Looking for the best places to stay in Yellowstone? Yellowstone is a behemoth of a National Park and there is so much to explore within the park boundaries, so choosing where you will stay during your visit is an important consideration. Luckily, Yellowstone has more hotels and lodging options than any other park and campgrounds are plentiful as well.
Behind Yosemite National Park, Yellowstone is routinely the second-most popular national park for camping. Now you are probably thinking, “plan ahead…” And yes, while planning ahead is important in helping you maximize your vacation, if you are planning a last-minute getaway you might still be able to snag a first-come, first-serve camping spot or hotel room. A few years back, I did just that. Using Yellowstone’s online tools, which we’ll talk about in this blog post, I was able to get a last-minute campsite in my Sprinter Van with zero ahead planning.
In this blog post, we’ve put together a guide to help you find the best Yellowstone National Park campsites as well as other Yellowstone lodging options. If you can’t get a spot in the park, you’ll also find some helpful tips for where to stay outside the park.
Looking for the best places to stay in Yellowstone? In this post, we cover the best Yellowstone camping, hotels, and other tips for snagging lodging for your Yellowstone getaway
Best Places To Stay In Yellowstone – Mapped
Camping in Yellowstone
Campgrounds offer some of the best places to stay in Yellowstone with great views and easy access to some of the park’s best trails and sights. The National Park offers 12 campgrounds with over 2,000 campsites. Five of these campgrounds are managed by Yellowstone National Park Lodges while the other 7 are managed by the National Park Service.
Yellowstone National Park Lodges Campgrounds
- Bridge Bay Campground
- Canyon Campground
- Fishing Bridge RV Park (Closed for 2021)
- Grant Village Campground
- Madison Campground
These 5 campgrounds can be reserved online at the Yellowstone National Park Lodges website.
Yellowstone National Park Service Campgrounds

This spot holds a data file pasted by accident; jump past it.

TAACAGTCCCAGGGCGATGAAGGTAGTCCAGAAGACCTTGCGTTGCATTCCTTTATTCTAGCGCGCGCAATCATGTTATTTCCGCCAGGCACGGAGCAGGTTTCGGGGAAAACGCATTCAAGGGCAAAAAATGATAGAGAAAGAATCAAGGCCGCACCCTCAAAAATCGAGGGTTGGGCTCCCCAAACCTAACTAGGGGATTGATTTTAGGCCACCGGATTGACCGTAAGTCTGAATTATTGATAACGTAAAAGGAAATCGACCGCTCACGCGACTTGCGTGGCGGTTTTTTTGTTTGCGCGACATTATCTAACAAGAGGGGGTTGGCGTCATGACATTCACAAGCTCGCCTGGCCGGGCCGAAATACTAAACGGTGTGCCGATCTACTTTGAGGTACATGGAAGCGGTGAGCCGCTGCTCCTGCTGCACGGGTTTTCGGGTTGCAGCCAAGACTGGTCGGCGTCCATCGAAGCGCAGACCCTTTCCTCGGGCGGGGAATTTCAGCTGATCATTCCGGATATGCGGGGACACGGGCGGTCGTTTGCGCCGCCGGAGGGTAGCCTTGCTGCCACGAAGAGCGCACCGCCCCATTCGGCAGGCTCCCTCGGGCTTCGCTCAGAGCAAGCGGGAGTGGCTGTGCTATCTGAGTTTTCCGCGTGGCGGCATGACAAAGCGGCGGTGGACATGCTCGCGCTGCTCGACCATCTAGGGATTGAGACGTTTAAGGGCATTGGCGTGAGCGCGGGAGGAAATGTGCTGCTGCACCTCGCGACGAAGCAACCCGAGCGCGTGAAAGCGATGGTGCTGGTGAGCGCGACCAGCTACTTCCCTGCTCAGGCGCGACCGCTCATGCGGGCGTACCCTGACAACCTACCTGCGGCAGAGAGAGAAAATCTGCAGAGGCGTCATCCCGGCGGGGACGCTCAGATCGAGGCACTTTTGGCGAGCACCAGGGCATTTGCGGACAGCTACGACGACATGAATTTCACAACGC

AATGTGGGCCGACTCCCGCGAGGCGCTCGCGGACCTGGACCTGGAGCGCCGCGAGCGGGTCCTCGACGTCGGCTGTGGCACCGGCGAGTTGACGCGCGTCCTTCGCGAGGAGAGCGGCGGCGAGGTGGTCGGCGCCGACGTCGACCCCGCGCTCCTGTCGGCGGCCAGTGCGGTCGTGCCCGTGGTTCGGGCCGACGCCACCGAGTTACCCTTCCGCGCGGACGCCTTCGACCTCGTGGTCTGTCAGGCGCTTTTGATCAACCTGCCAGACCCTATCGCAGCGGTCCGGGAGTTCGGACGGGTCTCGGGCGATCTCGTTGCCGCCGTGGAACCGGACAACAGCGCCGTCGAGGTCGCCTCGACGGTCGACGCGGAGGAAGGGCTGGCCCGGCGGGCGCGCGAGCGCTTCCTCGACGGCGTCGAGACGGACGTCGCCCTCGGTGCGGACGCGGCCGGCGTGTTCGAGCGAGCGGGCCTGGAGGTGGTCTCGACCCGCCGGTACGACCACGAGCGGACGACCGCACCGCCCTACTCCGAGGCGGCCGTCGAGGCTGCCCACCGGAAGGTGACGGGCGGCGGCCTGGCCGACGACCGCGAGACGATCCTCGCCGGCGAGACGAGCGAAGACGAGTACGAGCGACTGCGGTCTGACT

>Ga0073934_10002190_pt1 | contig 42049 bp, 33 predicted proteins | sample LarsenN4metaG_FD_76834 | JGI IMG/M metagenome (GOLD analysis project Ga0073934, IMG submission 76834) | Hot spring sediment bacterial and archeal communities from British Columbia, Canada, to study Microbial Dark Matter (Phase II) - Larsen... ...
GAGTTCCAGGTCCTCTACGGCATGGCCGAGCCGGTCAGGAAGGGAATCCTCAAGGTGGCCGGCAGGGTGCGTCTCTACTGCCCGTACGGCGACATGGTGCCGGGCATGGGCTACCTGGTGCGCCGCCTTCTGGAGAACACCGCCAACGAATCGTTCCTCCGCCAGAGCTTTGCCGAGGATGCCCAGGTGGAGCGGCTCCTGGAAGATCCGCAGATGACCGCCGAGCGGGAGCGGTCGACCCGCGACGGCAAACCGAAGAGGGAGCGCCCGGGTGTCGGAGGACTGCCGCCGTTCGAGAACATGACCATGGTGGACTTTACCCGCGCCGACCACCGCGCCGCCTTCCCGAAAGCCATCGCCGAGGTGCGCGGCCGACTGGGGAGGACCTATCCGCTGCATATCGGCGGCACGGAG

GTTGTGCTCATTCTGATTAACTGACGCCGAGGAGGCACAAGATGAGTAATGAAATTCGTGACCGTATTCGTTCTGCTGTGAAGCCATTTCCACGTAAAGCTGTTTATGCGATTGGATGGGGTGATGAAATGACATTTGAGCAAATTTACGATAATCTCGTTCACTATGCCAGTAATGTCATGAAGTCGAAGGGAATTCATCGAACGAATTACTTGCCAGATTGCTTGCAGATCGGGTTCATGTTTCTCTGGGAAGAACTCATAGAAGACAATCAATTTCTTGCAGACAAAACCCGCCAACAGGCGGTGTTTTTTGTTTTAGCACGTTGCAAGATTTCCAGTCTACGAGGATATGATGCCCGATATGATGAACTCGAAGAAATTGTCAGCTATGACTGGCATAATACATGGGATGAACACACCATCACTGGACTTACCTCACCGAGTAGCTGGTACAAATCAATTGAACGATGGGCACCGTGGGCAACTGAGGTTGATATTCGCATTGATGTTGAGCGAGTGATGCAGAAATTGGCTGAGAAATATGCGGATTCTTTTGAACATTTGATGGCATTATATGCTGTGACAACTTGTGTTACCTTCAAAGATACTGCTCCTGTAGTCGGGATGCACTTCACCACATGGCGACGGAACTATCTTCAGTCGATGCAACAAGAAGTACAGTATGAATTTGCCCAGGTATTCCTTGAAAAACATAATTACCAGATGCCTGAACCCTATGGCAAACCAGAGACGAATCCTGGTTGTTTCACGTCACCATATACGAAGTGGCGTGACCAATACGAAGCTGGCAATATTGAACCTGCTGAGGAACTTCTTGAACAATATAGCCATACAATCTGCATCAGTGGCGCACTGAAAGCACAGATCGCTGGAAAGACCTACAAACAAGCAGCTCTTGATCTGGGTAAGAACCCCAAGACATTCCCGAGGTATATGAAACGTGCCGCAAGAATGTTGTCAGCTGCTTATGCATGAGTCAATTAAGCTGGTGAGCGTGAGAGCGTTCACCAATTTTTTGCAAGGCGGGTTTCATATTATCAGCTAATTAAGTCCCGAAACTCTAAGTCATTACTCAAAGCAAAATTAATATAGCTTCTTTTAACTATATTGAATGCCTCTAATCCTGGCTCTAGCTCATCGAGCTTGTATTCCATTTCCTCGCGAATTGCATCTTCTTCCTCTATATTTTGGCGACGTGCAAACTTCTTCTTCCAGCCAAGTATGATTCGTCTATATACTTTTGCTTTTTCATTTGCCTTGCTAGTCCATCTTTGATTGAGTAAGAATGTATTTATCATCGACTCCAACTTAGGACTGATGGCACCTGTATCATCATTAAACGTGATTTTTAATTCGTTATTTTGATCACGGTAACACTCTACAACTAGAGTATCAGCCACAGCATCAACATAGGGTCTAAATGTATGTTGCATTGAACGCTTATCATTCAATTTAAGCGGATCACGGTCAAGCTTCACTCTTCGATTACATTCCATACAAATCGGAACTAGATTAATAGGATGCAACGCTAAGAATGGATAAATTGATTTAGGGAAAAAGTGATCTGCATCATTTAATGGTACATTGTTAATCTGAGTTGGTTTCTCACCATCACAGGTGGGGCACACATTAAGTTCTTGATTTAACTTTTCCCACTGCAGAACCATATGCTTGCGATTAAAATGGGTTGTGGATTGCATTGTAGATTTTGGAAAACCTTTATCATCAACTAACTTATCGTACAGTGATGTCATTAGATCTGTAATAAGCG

- Mammoth Campground (Reservable)
- Norris Campground (Closed for 2021)
- Slough Creek Campground (Reservable)
- Pebble Creek Campground (Sites 1-16 are reservable, sites 17-27 are first-come, first-served)
- Tower Fall Campground (Closed for 2021)
- Indian Creek Campground (First-come, first-served)
- Lewis Lake Campground (First-come, first-served)
National Park Service Campgrounds can be reserved online at recreation.gov
For more info on each Yellowstone National Park campground, their availability, and nightly fees head to the Yellowstone National Park Camping website.
Important Factors to Consider About Yellowstone Campgrounds
- The only tent campgrounds with showers/laundry on site are Canyon & Grant Village (showers are not available for 2021)
- Note that the following campgrounds only have vault toilets, not flush toilets: Indian Creek, Lewis Lake, Pebble Creek, Slough Creek, and Tower Fall.
- The following campgrounds allow generators from 8am-8pm: Norris, Mammoth, Bridge Bay, Canyon, Grant Village and Madison.
- Fishing Bridge RV campground is only for hard-sided RV’s; there is no tent camping there.
- Mammoth Campground is the ONLY campground open year-round.
- Tower Fall, Fishing Bridge, and Norris campgrounds are closed for the 2021 season.
Tips For Choosing a Yellowstone Campsite
1. Plan campsites around your itinerary
When choosing your Yellowstone campsites, start by figuring out what Yellowstone sights you want to check out. I would recommend planning to stay at 2-3 campgrounds for 1-2 nights each depending on how long you want to be in the park and how much you want to see. The park is huge and spreading your stay out at 2 different campsites will minimize your back and forth driving.
2. Have a first-come, first-served campsite stategy